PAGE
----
Some horror/comedies are genuinely funny, others simply hide behind the comedy to cover their lack of budget and talent. It Came from the Desert is one of the latter. Add some obligatory 80s references and buckets of weak CG and you should have a pretty good idea of what to expect from this one.
Two boys are going to a party in the desert. When they stray from the party, they find a cave with a secret facility. Of course, they venture inside, what they find there is a deserted laboratory filled with giant ants. The ants haven't been able to breed since they lack ethanol (don't even ask), the party nearby turns out to be a disaster waiting to happen.
It Came from the Desert is one of those films that is clearly made by a horror fan, someone a little too eager to share his knowledge of the genre, while lacking the talent to make a genuinely good film. The comedy is bland, the performances are poor, and the gore is mostly absent and/or extremely cheap. Not great.
Godzilla is by far Honda's most popular property, but Mothra may very well have an even bigger cult following. I've seen the creature before in several Godzilla films, but never managed to catch the original one. While it fits very well within Honda's oeuvre, Mothra has a slightly different focus that may suprised seasoned Godzilla fans.
The film is slightly more geared at adventure and spends quite a bit of time on the initial exploration of Mothra's island, including the tribal culture it houses, and in particular the two fairies. While there is room for the usual destruction, it doesn't come until very late into the film.
Mothra is probably one of Honda's cuter creatures, looking more like a cuddly teddy bear than a fearsome monster. It appears slightly more menacing in its caterpillar state, but it never measures up to Godzilla's angrier adversaries. The start is pretty slow and 100 minutes it's a bit long for a film like this, but once Mothra finally take center stage there's enough Honda magic for faithful fans. Not bad, but I prefer Honda's crazier films.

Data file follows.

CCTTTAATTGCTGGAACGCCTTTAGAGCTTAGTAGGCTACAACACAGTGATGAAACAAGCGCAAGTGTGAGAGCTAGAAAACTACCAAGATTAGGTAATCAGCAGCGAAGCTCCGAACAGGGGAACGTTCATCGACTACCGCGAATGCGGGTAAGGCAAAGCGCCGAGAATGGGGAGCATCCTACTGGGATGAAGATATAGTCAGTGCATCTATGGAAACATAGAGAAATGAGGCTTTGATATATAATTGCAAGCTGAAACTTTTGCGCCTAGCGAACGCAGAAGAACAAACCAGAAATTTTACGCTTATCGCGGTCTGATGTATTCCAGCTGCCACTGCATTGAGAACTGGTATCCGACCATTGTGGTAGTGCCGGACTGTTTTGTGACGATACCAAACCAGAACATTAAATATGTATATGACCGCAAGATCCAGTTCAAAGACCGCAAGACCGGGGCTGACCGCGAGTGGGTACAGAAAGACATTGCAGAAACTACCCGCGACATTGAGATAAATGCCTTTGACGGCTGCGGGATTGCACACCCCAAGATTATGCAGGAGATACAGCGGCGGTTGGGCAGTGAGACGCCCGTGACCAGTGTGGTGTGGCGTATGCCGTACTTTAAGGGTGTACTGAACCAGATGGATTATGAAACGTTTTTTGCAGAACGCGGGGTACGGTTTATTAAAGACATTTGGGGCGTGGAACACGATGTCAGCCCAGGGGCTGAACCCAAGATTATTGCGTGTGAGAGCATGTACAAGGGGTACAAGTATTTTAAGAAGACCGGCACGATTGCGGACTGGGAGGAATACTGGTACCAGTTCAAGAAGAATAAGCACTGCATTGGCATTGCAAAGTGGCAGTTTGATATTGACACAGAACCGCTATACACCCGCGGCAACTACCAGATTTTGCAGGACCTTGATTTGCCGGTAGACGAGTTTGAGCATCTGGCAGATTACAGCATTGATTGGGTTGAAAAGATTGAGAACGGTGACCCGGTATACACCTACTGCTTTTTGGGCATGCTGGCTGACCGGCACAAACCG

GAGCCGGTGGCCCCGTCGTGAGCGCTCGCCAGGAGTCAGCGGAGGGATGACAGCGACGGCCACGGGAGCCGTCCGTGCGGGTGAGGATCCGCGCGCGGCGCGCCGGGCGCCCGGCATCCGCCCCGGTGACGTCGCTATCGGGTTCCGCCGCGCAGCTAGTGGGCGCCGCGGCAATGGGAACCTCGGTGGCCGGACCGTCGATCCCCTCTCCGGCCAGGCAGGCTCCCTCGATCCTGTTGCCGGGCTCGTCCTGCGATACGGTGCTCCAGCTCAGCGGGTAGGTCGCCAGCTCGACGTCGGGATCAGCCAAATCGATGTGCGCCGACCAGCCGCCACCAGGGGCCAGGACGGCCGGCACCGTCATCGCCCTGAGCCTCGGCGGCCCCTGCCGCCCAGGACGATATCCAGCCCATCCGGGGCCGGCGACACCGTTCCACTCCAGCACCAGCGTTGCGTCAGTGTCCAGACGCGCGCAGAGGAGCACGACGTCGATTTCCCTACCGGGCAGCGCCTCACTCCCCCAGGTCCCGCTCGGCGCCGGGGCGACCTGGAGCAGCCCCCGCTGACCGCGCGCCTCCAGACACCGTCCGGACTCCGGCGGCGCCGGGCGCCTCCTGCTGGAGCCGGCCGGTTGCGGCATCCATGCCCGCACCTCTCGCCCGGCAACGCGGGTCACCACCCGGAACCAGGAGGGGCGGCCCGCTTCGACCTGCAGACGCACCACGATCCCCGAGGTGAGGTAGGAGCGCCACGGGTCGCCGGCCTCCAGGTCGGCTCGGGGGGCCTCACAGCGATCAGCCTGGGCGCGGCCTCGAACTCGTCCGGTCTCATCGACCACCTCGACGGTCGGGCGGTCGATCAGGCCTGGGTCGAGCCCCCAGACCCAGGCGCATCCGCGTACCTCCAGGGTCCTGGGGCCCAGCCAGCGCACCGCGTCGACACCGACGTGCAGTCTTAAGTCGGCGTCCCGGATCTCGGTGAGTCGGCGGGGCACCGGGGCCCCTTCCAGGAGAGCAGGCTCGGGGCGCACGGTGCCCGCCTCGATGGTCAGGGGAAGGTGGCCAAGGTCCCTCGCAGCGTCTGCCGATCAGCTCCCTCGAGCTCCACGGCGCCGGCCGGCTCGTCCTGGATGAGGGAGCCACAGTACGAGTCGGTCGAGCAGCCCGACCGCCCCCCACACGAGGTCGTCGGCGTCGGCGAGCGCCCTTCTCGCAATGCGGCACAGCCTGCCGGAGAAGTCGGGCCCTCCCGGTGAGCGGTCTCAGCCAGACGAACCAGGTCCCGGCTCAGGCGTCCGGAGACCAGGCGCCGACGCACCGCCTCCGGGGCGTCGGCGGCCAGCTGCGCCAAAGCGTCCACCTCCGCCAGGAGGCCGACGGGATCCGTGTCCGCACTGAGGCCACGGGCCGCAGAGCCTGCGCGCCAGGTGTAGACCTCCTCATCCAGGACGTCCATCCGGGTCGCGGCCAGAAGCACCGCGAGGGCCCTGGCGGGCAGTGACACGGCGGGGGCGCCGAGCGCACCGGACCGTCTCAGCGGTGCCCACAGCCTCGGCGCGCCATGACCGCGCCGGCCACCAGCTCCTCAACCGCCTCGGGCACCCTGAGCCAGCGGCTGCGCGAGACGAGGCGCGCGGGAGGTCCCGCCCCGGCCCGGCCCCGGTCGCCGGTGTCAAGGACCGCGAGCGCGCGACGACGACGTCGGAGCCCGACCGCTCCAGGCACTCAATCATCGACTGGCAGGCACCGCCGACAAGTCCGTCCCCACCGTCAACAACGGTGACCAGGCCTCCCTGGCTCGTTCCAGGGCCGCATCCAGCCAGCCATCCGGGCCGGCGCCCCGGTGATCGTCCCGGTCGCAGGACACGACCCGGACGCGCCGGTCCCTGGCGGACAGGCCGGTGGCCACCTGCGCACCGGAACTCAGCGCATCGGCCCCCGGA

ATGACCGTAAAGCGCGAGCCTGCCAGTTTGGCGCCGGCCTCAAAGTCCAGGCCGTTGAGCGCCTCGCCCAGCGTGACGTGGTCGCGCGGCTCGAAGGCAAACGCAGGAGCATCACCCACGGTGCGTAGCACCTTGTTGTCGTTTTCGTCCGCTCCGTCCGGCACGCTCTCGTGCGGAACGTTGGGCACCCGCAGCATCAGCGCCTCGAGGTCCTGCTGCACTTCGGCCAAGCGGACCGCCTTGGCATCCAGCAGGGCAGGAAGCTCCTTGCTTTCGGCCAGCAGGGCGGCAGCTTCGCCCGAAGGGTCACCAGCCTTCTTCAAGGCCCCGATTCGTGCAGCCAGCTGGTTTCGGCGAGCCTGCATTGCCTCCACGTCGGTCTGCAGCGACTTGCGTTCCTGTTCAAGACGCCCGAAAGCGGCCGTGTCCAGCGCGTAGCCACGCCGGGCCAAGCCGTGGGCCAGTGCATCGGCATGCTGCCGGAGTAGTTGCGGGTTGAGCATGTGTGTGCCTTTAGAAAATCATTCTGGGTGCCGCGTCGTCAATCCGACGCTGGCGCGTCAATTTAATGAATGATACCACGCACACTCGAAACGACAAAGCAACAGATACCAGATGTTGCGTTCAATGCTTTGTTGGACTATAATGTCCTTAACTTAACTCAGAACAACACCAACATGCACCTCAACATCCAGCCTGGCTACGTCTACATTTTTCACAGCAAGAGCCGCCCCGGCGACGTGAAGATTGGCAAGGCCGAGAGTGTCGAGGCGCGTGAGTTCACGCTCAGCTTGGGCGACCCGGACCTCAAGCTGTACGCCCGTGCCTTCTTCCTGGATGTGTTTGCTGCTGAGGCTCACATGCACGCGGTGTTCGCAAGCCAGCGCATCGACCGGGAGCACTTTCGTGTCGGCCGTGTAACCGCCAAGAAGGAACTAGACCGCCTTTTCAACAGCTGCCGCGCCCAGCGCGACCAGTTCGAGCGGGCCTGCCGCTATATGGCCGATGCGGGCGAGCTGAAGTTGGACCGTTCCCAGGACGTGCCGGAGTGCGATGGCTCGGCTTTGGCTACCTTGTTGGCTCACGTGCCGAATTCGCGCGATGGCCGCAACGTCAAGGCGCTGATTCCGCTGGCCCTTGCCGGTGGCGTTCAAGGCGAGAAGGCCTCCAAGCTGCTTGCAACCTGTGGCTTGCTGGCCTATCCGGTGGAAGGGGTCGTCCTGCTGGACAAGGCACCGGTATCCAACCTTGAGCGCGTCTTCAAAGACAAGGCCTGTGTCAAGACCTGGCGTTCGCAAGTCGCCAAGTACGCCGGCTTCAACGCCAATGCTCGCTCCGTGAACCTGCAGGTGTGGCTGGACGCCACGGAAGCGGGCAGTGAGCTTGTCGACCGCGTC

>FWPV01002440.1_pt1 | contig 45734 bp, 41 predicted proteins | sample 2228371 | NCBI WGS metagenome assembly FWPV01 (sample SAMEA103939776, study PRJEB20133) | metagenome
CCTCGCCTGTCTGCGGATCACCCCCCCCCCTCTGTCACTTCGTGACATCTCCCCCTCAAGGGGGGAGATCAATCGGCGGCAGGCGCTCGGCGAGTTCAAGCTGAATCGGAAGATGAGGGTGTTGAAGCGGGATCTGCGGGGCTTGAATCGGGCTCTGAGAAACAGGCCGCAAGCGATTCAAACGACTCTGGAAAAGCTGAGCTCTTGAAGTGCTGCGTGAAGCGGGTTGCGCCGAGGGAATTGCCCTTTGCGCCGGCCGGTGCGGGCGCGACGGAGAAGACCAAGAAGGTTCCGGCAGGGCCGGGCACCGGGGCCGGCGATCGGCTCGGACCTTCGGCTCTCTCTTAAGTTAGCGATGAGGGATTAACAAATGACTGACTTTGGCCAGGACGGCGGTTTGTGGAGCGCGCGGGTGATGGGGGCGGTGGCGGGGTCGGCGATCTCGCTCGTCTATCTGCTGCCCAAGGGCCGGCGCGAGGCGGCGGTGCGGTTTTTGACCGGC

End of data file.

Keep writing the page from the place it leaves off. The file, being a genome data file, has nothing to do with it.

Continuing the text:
Tati has a very particular, unique and distinctive sense of humor. His films exist in a universe of their own, one that is explicitly comical, just a little tragic and very French. You can read that as extreme praise if you which, I freely admit it could've been just that. The problem is that I just don't find it funny.
Gérard is a young boy whose parents are rich and live in a futuristic mansion. It sounds like a great life, but Gérard is bored and prefers to hang around with his favorite uncle Hulot. Gérard's mom isn't too taken with her brother's lifestyle and tries to hook him up with her rich neighbor.
Tati plays with pacing, sound, adds many visuals gag and, doesn't fear a little slapstick, but none of it really works. The comedy feels predictable, flat, outdated and, regardless Tati's attempts to diversify, one-note. The soundtrack in particular is grating and the runtime makes it truly unbearable at times. A brave attempt by Tati, but it's not for me.
Cheh Chang filler, though he got a little help from Hsueh Li Pao this time around. The plot is situated in a slightly more modern setting (at least, compared to most other Shaw Bros martial arts films), which usually doesn't pan out too well. But the film stays clear from too obvious contemporary influences, so it doesn't come off all that outdated.
Man of Iron is a sequel to The Boxer From Shantung, with Shaw Bros legend Kuan Tai Chen reprising the role of Wan. Wan has amassed a large group of followers, but he isn't the only bad boy in Shanghai. It doesn't take too long before he butts heads with some of the more established gangs. And they're not too happy with this new kid on the block.
The plot isn't too interesting, the film also takes a little too long to get going. The martial arts is decent, but not the best Chang has put on screen. But he compensates with plenty of martial arts scenes in the second half of the film. It gets a lot better from there on out, though I still wouldn't recommend this film unless you're dedicated to completing Chang's entire oeuvre.
Galveston is Laurent's first American film. Seeing her do a crime drama may be a little odd, though by introducing some slightly unconventional touches, Laurent manages to put her stamp on this particular niche. It's certainly grittier than most of its peers, which is a real asset for this type of film.